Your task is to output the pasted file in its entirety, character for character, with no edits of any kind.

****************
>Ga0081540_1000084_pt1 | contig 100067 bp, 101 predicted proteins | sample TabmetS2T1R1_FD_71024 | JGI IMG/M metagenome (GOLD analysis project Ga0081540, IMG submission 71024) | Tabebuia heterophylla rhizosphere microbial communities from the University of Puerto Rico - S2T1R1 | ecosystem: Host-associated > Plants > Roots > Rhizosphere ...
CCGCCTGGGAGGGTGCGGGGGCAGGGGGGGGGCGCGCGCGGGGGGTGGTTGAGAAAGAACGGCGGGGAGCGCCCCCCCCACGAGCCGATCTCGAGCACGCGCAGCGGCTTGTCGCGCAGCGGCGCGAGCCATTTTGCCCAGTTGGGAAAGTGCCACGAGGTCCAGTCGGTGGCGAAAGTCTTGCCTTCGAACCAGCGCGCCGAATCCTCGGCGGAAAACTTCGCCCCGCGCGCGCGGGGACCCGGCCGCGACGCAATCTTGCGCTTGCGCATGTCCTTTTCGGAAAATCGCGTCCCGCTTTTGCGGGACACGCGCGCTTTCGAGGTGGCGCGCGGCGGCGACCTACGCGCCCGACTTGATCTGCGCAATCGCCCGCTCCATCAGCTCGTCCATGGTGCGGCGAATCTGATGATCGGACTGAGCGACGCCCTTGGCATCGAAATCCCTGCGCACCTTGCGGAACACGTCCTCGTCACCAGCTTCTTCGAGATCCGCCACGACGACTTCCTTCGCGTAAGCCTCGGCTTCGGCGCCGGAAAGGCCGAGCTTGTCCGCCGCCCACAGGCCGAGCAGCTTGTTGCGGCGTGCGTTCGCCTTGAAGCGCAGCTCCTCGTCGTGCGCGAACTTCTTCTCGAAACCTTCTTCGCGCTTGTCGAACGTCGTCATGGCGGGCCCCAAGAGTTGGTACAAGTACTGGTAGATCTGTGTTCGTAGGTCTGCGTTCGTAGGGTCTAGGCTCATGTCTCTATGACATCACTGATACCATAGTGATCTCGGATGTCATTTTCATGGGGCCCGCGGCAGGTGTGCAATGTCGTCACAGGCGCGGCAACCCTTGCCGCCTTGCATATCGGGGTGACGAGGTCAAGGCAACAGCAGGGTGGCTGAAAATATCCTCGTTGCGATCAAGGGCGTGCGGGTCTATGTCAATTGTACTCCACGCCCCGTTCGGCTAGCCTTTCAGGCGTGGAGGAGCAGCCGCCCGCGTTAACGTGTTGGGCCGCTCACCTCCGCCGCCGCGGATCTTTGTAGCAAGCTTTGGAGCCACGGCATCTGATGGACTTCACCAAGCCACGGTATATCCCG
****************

>Ga0081540_1000084_pt1 | contig 100067 bp, 101 predicted proteins | sample TabmetS2T1R1_FD_71024 | JGI IMG/M metagenome (GOLD analysis project Ga0081540, IMG submission 71024) | Tabebuia heterophylla rhizosphere microbial communities from the University of Puerto Rico - S2T1R1 | ecosystem: Host-associated > Plants > Roots > Rhizosphere ...
CCGCCTGGGAGGGTGCGGGGGCAGGGGGGGGGCGCGCGCGGGGGGTGGTTGAGAAAGAACGGCGGGGAGCGCCCCCCCCACGAGCCGATCTCGAGCACGCGCAGCGGCTTGTCGCGCAGCGGCGCGAGCCATTTTGCCCAGTTGGGAAAGTGCCACGAGGTCCAGTCGGTGGCGAAAGTCTTGCCTTCGAACCAGCGCGCCGAATCCTCGGCGGAAAACTTCGCCCCGCGCGCGCGGGGACCCGGCCGCGACGCAATCTTGCGCTTGCGCATGTCCTTTTCGGAAAATCGCGTCCCGCTTTTGCGGGACACGCGCGCTTTCGAGGTGGCGCGCGGCGGCGACCTACGCGCCCGACTTGATCTGCGCAATCGCCCGCTCCATCAGCTCGTCCATGGTGCGGCGAATCTGATGATCGGACTGAGCGACGCCCTTGGCATCGAAATCCCTGCGCACCTTGCGGAACACGTCCTCGTCACCAGCTTCTTCGAGATCCGCCACGACGACTTCCTTCGCGTAAGCCTCGGCTTCGGCGCCGGAAAGGCCGAGCTTGTCCGCCGCCCACAGGCCGAGCAGCTTGTTGCGGCGTGCGTTCGCCTTGAAGCGCAGCTCCTCGTCGTGCGCGAACTTCTTCTCGAAACCTTCTTCGCGCTTGTCGAACGTCGTCATGGCGGGCCCCAAGAGTTGGTACAAGTACTGGTAGATCTGTGTTCGTAGGTCTGCGTTCGTAGGGTCTAGGCTCATGTCTCTATGACATCACTGATACCATAGTGATCTCGGATGTCATTTTCATGGGGCCCGCGGCAGGTGTGCAATGTCGTCACAGGCGCGGCAACCCTTGCCGCCTTGCATATCGGGGTGACGAGGTCAAGGCAACAGCAGGGTGGCTGAAAATATCCTCGTTGCGATCAAGGGCGTGCGGGTCTATGTCAATTGTACTCCACGCCCCGTTCGGCTAGCCTTTCAGGCGTGGAGGAGCAGCCGCCCGCGTTAACGTGTTGGGCCGCTCACCTCCGCCGCCGCGGATCTTTGTAGCAAGCTTTGGAGCCACGGCATCTGATGGACTTCACCAAGCCACGGTATATCCCG